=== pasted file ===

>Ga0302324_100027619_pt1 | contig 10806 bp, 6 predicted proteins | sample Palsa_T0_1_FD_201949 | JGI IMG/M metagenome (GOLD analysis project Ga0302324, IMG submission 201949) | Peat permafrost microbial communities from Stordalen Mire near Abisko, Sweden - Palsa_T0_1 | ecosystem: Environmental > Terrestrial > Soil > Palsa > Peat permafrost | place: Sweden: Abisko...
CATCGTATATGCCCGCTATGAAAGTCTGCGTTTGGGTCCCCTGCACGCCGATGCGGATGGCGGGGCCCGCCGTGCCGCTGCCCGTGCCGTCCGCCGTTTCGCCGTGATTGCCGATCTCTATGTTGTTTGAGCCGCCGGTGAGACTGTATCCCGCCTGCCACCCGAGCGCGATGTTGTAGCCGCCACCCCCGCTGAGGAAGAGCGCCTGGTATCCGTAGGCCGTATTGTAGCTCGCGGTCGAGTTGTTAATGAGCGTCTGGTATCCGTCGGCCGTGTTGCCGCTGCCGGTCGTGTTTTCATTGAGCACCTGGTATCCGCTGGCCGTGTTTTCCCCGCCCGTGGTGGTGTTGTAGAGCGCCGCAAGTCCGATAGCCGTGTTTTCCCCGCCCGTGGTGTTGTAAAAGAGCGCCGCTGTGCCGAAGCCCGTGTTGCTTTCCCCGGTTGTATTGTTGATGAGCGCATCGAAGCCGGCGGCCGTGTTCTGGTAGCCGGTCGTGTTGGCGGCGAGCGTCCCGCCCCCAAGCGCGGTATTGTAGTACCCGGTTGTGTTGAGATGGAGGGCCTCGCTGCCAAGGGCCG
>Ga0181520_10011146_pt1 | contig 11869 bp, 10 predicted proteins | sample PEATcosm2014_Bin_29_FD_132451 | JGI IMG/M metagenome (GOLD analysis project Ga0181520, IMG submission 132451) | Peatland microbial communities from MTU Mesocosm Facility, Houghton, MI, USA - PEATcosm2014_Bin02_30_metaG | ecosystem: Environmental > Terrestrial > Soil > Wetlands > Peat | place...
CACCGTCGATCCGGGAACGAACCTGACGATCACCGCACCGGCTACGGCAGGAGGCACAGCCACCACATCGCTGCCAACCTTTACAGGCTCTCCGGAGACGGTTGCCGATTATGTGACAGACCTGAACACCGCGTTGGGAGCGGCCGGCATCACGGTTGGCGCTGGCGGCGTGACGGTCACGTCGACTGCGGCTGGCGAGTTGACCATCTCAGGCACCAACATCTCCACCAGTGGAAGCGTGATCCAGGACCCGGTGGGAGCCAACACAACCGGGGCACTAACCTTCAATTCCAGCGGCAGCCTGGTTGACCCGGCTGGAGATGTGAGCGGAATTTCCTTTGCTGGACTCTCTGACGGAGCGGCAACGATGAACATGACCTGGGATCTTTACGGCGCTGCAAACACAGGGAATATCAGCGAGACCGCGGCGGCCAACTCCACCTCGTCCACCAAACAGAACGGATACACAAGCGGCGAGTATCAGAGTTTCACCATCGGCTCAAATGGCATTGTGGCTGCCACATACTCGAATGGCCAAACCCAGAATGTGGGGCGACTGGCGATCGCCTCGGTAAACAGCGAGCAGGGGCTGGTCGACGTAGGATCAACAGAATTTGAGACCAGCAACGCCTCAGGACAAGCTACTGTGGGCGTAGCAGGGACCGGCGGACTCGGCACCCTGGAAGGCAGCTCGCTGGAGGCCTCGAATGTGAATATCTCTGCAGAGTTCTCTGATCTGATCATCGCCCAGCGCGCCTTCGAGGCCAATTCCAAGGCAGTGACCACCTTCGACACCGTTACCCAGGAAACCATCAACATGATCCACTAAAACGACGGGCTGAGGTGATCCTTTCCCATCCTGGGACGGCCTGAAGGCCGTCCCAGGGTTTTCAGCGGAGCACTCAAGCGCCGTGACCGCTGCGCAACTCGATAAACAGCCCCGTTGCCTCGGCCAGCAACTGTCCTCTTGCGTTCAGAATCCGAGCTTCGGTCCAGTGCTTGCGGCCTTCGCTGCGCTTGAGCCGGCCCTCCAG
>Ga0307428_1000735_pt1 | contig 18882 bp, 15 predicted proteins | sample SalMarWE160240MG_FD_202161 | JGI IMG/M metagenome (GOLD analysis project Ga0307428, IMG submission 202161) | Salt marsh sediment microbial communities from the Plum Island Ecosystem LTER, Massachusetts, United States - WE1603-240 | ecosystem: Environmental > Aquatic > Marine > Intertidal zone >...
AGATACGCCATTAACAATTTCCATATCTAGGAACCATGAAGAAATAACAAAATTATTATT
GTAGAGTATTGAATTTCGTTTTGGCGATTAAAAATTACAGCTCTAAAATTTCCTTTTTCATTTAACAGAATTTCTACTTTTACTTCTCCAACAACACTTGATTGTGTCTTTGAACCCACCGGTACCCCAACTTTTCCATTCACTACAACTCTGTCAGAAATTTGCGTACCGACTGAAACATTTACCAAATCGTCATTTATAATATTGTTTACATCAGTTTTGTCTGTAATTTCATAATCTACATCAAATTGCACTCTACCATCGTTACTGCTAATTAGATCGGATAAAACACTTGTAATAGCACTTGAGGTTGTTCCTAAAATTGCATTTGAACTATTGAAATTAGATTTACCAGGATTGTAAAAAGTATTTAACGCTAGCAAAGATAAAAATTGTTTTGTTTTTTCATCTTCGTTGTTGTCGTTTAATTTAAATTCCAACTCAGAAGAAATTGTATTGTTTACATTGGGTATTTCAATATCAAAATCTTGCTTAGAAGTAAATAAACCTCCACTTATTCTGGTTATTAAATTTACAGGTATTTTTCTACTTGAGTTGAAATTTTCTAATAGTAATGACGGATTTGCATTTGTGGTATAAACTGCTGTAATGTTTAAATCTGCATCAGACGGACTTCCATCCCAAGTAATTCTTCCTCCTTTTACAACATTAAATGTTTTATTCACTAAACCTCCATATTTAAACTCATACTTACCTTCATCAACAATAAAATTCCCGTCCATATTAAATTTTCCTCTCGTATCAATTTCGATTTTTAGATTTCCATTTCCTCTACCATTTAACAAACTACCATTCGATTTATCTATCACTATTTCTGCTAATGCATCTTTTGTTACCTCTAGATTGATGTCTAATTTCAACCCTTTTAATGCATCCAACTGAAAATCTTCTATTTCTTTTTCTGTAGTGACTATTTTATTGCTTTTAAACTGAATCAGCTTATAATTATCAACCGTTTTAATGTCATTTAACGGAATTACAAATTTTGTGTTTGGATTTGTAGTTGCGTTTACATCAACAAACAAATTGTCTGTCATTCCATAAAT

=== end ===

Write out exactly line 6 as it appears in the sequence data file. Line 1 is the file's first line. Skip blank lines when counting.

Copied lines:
AGATACGCCATTAACAATTTCCATATCTAGGAACCATGAAGAAATAACAAAATTATTATT